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The Bakar Mockery 1918 in the Great War - The Wartime Memories Project -

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The Bakar Mockery 1918

10th February 1918 The Bakar Mockery 1918  The Bakar mockery (Italian Beffa di Buccari) was an escapade of the Italian Navy (Regia Marina) in the last year of World War I. Whilst it had little material effect on the war at sea, it was a particularly bold venture which had a welcome effect on Italian morale. This was at a low ebb following the defeat at Caporetto a few months previously.


In World War I, Italy was allied to France and Britain against the Central Powers, Austria-Hungary and Germany. Italy’s campaign on land against the Austrian army had been stalemated for two and a half years, with little movement, though at the cost of huge casualties. At sea an equality with the Austro-Hungarian Navy in capital ships had led to a deadlock, with neither side wishing to risk their loss. The war in the Adriatic Sea was a contest between small ships with night raids and patrols leading to losses from mines and submarines. In this arena, the Italian Navy had developed a commando force of fast torpedo boats, the MAS, which attracted men with a buccaneering spirit. In November 1917 the deadlock was upset by an Austrian offensive supported by German forces made available by the collapse of the Russian front. In the battle of Caporetto the Italian army was defeated and in a period of three weeks the front was pushed back 50 miles to within striking distance of Venice.


The Bakar raid was conceived by the Italians as an attack on Austrian shipping in the harbour at Buccari (now Bakar, in Croatia). As it lay 80 km inside a sheltered waterway, it was thought to be beyond attack, so the raid was intended as a psychological, as well as a physical, assault. The operation was led by Capitano di Fregata Costanzo Ciano and comprised three MAS boats, with a total crew of 30 men. One of the boats, MAS 96, was commanded by Lt Luigi Rizzo, who later led the assault on the battleship SMS Szent István off Premuda. Also on board was Gabriele D’Annunzio, the poet. On 10 February 1918 the three MAS boats, under tow by torpedo boats to conserve fuel, escorted by two destroyers and a scout, set out from their base. After 14 hours sailing, at 2200, they entered the Farasina channel, a waterway between Istria and the island of Cherso (now Cres). Several hours later, having evaded Austrian patrols and the shore batteries at Porto Re (now Kraljevica), the flotilla arrived outside the Bay. The MAS boats slipped their tows and entered as their escort withdrew. At about a mile from the target, the MAS switched from petrol engines to silenced electrical engines for the final approach. Closing with their targets the three fired their torpedoes, launching a total of six. However their boldness was not rewarded and the torpedoes scored no hits. Five of them became entangled in nets or otherwise failed to explode, while the sixth exploded harmlessly, slightly damaging a freighter and raising the alarm. Despite the alert, however the MAS boats were able to escape and, making a dash down the channel, regained the open sea where they were re-united with their escort.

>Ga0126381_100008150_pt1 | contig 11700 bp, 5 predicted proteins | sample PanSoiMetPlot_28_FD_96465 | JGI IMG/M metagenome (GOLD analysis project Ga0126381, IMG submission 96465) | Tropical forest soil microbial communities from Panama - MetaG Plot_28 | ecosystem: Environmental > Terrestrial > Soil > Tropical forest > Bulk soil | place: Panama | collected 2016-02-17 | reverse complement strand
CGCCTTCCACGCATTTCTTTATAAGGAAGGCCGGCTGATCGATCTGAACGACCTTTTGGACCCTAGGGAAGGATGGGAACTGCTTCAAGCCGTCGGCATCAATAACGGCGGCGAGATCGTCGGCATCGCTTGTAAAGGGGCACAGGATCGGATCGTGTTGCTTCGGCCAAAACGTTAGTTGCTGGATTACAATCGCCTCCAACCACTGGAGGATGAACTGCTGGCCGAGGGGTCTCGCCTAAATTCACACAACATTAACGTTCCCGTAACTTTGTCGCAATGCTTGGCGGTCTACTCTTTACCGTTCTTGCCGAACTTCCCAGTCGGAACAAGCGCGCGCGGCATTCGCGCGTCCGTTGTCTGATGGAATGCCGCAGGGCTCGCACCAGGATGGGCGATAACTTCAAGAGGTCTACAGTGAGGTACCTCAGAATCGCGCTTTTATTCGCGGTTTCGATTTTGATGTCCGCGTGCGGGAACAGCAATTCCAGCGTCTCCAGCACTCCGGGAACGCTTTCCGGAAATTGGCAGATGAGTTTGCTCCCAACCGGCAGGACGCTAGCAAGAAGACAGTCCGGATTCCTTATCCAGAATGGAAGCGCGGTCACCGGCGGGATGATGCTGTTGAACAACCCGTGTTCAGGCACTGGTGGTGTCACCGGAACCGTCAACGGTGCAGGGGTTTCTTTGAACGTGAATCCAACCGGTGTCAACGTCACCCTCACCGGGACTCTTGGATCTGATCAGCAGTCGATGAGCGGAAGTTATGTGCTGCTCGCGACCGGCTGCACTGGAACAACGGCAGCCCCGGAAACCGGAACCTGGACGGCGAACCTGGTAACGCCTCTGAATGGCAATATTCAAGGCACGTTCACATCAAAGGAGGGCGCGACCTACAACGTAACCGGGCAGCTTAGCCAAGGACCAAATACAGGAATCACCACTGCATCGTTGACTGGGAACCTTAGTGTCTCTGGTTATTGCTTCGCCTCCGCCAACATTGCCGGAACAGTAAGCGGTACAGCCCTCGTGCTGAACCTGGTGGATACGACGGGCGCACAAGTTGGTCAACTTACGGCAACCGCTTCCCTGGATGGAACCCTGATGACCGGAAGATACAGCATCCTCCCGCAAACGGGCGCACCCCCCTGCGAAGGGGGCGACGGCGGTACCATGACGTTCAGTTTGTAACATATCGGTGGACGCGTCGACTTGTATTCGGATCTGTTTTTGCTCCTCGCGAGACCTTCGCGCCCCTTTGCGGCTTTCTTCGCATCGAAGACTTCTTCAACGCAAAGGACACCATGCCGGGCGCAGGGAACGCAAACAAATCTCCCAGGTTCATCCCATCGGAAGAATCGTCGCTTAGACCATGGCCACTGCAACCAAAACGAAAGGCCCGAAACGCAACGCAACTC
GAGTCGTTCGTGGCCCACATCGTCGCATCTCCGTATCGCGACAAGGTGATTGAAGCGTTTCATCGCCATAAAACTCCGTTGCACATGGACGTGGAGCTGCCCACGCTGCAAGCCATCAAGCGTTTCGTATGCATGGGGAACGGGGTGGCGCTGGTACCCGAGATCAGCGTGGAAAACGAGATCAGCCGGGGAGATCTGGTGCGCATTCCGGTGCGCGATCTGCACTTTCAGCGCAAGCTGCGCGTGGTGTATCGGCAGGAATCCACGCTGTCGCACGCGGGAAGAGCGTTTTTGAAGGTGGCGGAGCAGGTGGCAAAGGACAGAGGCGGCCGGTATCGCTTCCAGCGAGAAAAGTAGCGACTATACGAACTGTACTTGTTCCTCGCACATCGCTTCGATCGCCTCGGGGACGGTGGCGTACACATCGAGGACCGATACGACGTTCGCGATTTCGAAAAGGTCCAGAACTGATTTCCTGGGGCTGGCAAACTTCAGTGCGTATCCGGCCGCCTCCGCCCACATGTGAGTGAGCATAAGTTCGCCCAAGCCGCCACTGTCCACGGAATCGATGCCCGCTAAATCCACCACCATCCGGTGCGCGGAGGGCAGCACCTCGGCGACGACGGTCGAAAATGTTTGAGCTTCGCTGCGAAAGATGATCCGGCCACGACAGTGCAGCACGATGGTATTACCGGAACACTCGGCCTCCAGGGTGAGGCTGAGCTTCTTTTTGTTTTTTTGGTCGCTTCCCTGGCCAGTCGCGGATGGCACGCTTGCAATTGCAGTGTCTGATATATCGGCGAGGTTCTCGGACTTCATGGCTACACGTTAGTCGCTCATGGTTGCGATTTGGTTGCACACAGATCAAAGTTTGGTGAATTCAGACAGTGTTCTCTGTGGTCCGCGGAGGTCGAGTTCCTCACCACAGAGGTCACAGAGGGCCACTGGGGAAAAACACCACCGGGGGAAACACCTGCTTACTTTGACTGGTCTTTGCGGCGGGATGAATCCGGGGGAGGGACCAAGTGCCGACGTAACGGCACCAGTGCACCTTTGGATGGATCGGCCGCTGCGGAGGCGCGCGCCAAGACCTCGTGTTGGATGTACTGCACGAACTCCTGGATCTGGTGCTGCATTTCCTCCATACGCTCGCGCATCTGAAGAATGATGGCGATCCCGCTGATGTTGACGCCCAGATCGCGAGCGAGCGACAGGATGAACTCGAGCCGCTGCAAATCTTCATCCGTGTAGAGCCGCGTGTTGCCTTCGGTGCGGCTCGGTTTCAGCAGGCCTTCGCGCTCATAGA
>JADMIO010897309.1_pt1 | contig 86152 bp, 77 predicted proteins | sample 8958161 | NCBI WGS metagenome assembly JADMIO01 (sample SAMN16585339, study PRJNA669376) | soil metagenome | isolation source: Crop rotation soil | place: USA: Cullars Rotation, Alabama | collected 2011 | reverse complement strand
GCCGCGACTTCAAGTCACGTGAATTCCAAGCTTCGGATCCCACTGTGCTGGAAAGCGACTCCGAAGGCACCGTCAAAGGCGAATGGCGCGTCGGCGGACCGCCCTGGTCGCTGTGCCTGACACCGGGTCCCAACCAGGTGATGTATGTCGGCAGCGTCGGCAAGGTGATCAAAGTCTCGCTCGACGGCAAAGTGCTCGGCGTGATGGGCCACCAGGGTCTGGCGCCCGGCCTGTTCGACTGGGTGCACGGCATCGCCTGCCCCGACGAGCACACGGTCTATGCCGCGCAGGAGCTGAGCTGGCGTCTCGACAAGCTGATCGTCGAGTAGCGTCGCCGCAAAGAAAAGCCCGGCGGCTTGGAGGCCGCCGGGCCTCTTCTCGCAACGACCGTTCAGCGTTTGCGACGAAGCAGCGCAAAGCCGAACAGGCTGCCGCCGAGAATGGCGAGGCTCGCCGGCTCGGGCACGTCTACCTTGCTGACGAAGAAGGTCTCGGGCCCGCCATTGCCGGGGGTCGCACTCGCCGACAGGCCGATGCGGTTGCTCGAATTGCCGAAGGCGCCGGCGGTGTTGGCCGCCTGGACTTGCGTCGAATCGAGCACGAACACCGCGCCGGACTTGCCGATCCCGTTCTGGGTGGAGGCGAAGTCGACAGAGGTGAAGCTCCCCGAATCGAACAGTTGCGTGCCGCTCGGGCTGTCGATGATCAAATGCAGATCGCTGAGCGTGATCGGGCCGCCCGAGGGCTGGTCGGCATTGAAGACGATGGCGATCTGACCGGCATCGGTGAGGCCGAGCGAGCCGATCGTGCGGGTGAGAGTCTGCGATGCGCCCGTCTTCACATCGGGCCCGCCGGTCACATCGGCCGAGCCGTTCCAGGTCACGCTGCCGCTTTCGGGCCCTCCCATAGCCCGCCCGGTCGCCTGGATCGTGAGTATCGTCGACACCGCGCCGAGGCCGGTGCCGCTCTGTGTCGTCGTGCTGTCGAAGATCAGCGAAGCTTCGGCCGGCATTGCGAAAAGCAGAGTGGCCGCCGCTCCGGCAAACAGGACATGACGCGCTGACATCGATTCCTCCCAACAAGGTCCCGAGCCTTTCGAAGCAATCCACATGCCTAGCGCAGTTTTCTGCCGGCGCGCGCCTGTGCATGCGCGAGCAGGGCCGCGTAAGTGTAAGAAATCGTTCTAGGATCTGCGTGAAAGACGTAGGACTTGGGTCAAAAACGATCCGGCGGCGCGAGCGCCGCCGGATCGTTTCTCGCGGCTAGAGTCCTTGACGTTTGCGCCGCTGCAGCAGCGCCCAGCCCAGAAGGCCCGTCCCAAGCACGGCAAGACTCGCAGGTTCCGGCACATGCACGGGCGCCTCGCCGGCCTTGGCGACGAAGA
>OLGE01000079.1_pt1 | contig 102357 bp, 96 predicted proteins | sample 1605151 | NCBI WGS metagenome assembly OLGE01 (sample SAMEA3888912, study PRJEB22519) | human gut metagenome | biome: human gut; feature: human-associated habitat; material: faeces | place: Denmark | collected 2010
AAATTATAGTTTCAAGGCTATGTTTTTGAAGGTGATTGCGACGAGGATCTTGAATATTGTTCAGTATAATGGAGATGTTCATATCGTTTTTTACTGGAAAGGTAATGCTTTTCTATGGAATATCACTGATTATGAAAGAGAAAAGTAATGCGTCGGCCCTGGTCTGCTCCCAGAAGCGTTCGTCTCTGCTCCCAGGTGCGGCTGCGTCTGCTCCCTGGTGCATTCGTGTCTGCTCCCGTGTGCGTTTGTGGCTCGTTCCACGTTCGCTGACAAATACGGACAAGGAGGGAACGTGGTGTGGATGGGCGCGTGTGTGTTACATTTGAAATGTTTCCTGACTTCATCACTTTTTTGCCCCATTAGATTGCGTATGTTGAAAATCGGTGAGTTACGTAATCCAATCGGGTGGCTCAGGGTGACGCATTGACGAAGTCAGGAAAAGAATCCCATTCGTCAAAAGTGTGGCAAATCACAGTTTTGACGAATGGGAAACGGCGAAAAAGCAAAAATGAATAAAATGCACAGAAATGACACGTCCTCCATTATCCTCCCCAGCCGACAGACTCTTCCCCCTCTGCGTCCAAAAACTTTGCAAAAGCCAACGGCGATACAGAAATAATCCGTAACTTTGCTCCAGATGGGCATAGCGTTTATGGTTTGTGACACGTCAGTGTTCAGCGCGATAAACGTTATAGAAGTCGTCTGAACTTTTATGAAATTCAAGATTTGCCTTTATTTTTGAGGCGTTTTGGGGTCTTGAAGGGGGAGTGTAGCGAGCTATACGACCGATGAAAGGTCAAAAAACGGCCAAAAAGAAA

Aftermath <> Despite the lack of material success, the raid was a considerable fillip to Italian morale, as well as a psychological blow to the Austrians. In this it resembled the Doolittle raid on Tokyo in the Second World War and was a prelude to the Flight over Vienna, D’Annunzio’s air raid on the Austrian capital. The Bakar Mockery was celebrated in several booklets at the time and was heavily publicized by D’Annunzio, who realised its propaganda value.

John Doran

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The Bakar Mockery 1918

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